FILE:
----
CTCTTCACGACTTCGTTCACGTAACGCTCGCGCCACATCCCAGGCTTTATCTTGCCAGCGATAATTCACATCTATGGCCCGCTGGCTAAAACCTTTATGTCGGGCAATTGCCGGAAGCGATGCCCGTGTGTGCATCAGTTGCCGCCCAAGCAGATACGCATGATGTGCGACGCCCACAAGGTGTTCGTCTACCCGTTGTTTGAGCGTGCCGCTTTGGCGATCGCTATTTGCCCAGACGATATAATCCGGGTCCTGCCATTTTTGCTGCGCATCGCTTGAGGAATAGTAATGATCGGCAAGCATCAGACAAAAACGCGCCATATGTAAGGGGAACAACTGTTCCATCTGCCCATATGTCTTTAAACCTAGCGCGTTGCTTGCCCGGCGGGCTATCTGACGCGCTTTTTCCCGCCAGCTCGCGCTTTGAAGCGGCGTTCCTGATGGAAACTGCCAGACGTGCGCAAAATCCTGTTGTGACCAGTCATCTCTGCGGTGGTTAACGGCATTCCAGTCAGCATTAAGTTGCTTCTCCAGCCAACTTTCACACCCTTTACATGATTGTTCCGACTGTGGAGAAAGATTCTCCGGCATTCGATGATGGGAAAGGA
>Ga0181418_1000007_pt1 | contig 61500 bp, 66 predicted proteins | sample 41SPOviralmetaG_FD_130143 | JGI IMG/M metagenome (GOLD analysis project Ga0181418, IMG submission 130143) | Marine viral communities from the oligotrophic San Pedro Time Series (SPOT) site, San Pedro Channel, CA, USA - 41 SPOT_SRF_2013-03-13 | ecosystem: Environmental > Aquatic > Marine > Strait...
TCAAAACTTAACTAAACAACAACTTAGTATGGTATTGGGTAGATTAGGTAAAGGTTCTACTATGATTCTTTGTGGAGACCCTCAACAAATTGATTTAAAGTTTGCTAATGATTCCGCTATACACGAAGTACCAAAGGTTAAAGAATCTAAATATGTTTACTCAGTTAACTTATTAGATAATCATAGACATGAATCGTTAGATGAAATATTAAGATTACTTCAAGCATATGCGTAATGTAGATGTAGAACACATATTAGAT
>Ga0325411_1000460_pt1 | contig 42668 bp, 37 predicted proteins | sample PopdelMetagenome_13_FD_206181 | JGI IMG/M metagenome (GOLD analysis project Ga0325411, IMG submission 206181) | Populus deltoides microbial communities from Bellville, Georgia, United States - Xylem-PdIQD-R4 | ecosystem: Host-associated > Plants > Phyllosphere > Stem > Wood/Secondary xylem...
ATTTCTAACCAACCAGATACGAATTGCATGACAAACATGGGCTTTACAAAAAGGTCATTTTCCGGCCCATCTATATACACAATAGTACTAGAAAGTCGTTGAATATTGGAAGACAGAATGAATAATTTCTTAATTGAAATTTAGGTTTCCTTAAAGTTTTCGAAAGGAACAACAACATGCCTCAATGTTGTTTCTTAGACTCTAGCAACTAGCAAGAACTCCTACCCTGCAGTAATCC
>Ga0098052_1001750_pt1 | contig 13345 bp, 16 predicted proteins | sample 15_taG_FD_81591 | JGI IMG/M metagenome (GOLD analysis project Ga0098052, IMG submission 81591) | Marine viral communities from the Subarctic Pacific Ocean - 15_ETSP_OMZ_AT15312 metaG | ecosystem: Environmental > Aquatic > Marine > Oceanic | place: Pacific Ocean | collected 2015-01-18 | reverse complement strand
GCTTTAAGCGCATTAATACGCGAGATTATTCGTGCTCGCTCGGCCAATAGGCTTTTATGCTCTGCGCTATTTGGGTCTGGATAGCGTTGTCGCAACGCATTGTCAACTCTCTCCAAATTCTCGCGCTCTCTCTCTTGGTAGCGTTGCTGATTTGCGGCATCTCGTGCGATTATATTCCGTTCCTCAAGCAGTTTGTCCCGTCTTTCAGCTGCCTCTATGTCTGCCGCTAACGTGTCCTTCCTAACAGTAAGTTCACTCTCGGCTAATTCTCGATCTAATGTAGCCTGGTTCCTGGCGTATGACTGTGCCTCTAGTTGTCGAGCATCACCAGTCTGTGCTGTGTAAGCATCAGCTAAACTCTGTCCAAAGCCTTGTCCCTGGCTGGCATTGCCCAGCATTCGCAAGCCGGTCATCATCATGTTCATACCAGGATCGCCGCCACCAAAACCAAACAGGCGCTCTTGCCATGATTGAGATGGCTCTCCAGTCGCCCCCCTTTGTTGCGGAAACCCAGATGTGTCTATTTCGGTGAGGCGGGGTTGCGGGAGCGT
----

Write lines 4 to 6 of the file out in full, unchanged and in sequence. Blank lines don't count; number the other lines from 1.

>Ga0325411_1000460_pt1 | contig 42668 bp, 37 predicted proteins | sample PopdelMetagenome_13_FD_206181 | JGI IMG/M metagenome (GOLD analysis project Ga0325411, IMG submission 206181) | Populus deltoides microbial communities from Bellville, Georgia, United States - Xylem-PdIQD-R4 | ecosystem: Host-associated > Plants > Phyllosphere > Stem > Wood/Secondary xylem...
ATTTCTAACCAACCAGATACGAATTGCATGACAAACATGGGCTTTACAAAAAGGTCATTTTCCGGCCCATCTATATACACAATAGTACTAGAAAGTCGTTGAATATTGGAAGACAGAATGAATAATTTCTTAATTGAAATTTAGGTTTCCTTAAAGTTTTCGAAAGGAACAACAACATGCCTCAATGTTGTTTCTTAGACTCTAGCAACTAGCAAGAACTCCTACCCTGCAGTAATCC
>Ga0098052_1001750_pt1 | contig 13345 bp, 16 predicted proteins | sample 15_taG_FD_81591 | JGI IMG/M metagenome (GOLD analysis project Ga0098052, IMG submission 81591) | Marine viral communities from the Subarctic Pacific Ocean - 15_ETSP_OMZ_AT15312 metaG | ecosystem: Environmental > Aquatic > Marine > Oceanic | place: Pacific Ocean | collected 2015-01-18 | reverse complement strand